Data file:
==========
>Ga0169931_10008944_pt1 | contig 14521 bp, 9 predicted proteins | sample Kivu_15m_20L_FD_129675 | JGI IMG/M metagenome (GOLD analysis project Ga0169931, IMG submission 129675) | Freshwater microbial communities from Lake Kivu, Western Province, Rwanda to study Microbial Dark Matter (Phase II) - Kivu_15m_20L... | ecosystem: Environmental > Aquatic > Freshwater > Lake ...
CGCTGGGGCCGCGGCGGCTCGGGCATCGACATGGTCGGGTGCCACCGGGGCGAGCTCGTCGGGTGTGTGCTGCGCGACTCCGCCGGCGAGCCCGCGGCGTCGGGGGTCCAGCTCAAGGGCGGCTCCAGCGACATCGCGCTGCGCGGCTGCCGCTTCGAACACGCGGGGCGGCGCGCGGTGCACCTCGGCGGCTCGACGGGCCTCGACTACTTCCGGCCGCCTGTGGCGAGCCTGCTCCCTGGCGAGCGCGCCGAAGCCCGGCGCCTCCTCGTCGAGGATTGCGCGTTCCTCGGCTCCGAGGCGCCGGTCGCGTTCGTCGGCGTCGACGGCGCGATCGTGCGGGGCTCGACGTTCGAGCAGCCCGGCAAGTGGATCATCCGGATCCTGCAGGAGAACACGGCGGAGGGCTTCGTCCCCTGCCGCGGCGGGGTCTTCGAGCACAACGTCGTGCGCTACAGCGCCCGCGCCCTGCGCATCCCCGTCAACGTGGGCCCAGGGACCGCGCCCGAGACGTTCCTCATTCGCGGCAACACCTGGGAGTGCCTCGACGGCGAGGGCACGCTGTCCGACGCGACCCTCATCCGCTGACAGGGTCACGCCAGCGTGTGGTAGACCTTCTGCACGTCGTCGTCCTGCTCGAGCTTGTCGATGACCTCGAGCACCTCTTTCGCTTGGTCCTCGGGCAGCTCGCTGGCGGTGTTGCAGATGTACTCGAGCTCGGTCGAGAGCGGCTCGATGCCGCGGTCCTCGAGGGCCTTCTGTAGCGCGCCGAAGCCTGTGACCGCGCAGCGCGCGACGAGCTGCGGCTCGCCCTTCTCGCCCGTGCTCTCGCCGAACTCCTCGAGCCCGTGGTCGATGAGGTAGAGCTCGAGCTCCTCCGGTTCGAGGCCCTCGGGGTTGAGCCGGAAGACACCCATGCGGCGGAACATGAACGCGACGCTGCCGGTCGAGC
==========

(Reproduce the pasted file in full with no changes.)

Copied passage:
>Ga0169931_10008944_pt1 | contig 14521 bp, 9 predicted proteins | sample Kivu_15m_20L_FD_129675 | JGI IMG/M metagenome (GOLD analysis project Ga0169931, IMG submission 129675) | Freshwater microbial communities from Lake Kivu, Western Province, Rwanda to study Microbial Dark Matter (Phase II) - Kivu_15m_20L... | ecosystem: Environmental > Aquatic > Freshwater > Lake ...
CGCTGGGGCCGCGGCGGCTCGGGCATCGACATGGTCGGGTGCCACCGGGGCGAGCTCGTCGGGTGTGTGCTGCGCGACTCCGCCGGCGAGCCCGCGGCGTCGGGGGTCCAGCTCAAGGGCGGCTCCAGCGACATCGCGCTGCGCGGCTGCCGCTTCGAACACGCGGGGCGGCGCGCGGTGCACCTCGGCGGCTCGACGGGCCTCGACTACTTCCGGCCGCCTGTGGCGAGCCTGCTCCCTGGCGAGCGCGCCGAAGCCCGGCGCCTCCTCGTCGAGGATTGCGCGTTCCTCGGCTCCGAGGCGCCGGTCGCGTTCGTCGGCGTCGACGGCGCGATCGTGCGGGGCTCGACGTTCGAGCAGCCCGGCAAGTGGATCATCCGGATCCTGCAGGAGAACACGGCGGAGGGCTTCGTCCCCTGCCGCGGCGGGGTCTTCGAGCACAACGTCGTGCGCTACAGCGCCCGCGCCCTGCGCATCCCCGTCAACGTGGGCCCAGGGACCGCGCCCGAGACGTTCCTCATTCGCGGCAACACCTGGGAGTGCCTCGACGGCGAGGGCACGCTGTCCGACGCGACCCTCATCCGCTGACAGGGTCACGCCAGCGTGTGGTAGACCTTCTGCACGTCGTCGTCCTGCTCGAGCTTGTCGATGACCTCGAGCACCTCTTTCGCTTGGTCCTCGGGCAGCTCGCTGGCGGTGTTGCAGATGTACTCGAGCTCGGTCGAGAGCGGCTCGATGCCGCGGTCCTCGAGGGCCTTCTGTAGCGCGCCGAAGCCTGTGACCGCGCAGCGCGCGACGAGCTGCGGCTCGCCCTTCTCGCCCGTGCTCTCGCCGAACTCCTCGAGCCCGTGGTCGATGAGGTAGAGCTCGAGCTCCTCCGGTTCGAGGCCCTCGGGGTTGAGCCGGAAGACACCCATGCGGCGGAACATGAACGCGACGCTGCCGGTCGAGC